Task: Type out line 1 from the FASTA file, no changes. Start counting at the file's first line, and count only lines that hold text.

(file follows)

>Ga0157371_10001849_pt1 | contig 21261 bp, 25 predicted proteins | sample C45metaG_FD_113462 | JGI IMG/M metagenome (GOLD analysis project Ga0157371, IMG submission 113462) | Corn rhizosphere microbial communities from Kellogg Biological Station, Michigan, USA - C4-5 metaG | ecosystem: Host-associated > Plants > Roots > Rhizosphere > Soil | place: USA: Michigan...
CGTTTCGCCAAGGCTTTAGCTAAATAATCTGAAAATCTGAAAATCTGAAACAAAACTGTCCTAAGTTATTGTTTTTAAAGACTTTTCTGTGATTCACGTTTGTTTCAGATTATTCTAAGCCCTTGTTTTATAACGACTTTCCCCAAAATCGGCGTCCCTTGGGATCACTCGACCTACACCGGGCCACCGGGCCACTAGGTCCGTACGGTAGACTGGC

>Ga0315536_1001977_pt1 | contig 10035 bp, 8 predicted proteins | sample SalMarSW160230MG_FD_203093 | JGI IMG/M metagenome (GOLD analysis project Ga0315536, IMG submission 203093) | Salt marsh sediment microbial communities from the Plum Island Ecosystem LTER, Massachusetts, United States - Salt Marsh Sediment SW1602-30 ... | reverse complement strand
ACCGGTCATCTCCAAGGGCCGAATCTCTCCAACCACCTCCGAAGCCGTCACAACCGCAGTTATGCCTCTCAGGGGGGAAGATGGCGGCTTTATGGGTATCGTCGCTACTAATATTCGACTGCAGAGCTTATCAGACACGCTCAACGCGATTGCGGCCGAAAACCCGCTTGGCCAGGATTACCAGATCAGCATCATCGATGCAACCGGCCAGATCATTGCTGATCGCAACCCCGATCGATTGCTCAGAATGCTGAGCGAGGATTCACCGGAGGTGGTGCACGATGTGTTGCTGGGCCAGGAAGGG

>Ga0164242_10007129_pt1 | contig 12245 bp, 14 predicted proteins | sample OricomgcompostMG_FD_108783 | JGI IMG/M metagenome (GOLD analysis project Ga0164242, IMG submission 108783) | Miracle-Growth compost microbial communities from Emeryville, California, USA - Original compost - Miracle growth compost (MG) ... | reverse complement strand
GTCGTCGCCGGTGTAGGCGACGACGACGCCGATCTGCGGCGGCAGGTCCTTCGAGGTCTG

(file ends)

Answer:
>Ga0157371_10001849_pt1 | contig 21261 bp, 25 predicted proteins | sample C45metaG_FD_113462 | JGI IMG/M metagenome (GOLD analysis project Ga0157371, IMG submission 113462) | Corn rhizosphere microbial communities from Kellogg Biological Station, Michigan, USA - C4-5 metaG | ecosystem: Host-associated > Plants > Roots > Rhizosphere > Soil | place: USA: Michigan...